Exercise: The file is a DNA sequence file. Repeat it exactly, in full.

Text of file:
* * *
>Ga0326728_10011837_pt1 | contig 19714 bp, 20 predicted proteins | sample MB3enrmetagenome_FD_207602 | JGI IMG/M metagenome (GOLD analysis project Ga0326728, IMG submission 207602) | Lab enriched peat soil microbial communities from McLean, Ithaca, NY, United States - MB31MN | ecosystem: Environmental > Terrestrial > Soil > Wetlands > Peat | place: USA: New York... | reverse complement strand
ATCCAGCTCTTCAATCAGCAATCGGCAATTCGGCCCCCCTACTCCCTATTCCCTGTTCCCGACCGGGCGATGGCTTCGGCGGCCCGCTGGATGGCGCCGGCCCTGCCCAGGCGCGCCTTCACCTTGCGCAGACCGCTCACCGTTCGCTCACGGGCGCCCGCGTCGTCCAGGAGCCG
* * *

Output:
>Ga0326728_10011837_pt1 | contig 19714 bp, 20 predicted proteins | sample MB3enrmetagenome_FD_207602 | JGI IMG/M metagenome (GOLD analysis project Ga0326728, IMG submission 207602) | Lab enriched peat soil microbial communities from McLean, Ithaca, NY, United States - MB31MN | ecosystem: Environmental > Terrestrial > Soil > Wetlands > Peat | place: USA: New York... | reverse complement strand
ATCCAGCTCTTCAATCAGCAATCGGCAATTCGGCCCCCCTACTCCCTATTCCCTGTTCCCGACCGGGCGATGGCTTCGGCGGCCCGCTGGATGGCGCCGGCCCTGCCCAGGCGCGCCTTCACCTTGCGCAGACCGCTCACCGTTCGCTCACGGGCGCCCGCGTCGTCCAGGAGCCG